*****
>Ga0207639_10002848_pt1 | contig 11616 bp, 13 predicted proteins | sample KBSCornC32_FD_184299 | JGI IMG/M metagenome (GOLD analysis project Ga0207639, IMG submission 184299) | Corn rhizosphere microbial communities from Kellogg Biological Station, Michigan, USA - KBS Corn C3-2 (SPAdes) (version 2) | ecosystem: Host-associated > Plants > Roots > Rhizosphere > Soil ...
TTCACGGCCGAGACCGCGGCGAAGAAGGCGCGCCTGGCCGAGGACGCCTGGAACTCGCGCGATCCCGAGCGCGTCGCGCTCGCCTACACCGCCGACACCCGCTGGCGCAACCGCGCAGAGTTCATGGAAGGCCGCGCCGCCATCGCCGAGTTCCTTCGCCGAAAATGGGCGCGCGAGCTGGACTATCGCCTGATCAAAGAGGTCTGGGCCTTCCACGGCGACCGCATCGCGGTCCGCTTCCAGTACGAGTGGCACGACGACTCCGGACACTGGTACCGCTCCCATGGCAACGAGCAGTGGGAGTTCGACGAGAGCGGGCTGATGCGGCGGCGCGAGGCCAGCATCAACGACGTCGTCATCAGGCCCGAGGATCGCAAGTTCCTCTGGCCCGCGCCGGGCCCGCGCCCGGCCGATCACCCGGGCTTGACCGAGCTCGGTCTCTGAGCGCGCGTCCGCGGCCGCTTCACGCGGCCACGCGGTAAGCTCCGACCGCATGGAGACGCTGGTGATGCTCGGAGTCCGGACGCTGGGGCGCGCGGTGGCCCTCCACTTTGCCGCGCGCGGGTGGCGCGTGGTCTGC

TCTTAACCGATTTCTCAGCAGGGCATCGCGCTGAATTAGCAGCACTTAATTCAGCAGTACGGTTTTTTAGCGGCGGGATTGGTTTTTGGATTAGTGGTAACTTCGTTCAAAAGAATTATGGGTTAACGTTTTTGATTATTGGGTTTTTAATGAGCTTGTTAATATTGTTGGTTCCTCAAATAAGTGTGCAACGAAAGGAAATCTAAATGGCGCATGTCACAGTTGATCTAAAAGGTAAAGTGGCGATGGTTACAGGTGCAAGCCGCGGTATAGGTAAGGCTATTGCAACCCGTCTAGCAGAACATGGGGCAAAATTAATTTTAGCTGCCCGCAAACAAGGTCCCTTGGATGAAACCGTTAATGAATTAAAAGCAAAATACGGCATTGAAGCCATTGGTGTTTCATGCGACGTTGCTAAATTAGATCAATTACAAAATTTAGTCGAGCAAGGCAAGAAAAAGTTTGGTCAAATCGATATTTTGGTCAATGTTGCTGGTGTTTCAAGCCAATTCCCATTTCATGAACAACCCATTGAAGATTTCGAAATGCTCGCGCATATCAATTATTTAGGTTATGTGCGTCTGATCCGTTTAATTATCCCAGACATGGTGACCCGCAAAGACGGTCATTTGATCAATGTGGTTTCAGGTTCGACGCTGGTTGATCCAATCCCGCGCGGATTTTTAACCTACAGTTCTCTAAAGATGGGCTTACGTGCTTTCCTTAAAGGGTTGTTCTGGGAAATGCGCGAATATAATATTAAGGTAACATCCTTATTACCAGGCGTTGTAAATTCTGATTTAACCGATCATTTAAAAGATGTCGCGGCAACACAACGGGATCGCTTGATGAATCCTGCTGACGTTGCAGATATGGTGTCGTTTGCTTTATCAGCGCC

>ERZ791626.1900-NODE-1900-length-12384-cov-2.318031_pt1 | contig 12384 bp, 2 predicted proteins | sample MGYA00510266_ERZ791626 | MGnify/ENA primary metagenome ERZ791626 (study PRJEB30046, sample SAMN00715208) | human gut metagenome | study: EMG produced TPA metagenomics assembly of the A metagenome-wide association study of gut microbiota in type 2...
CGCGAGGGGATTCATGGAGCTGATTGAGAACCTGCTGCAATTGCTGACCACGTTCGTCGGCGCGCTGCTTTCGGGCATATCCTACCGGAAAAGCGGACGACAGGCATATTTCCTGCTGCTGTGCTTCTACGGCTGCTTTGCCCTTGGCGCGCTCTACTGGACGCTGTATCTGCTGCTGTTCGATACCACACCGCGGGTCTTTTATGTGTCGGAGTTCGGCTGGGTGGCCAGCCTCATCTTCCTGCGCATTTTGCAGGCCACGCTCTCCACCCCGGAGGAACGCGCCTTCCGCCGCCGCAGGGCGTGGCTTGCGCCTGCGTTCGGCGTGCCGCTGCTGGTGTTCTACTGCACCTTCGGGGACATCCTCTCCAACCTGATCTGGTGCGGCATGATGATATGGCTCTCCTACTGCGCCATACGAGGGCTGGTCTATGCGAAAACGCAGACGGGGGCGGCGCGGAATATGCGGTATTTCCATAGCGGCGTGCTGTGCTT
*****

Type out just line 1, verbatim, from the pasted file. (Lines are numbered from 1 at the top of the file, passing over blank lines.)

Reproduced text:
>Ga0207639_10002848_pt1 | contig 11616 bp, 13 predicted proteins | sample KBSCornC32_FD_184299 | JGI IMG/M metagenome (GOLD analysis project Ga0207639, IMG submission 184299) | Corn rhizosphere microbial communities from Kellogg Biological Station, Michigan, USA - KBS Corn C3-2 (SPAdes) (version 2) | ecosystem: Host-associated > Plants > Roots > Rhizosphere > Soil ...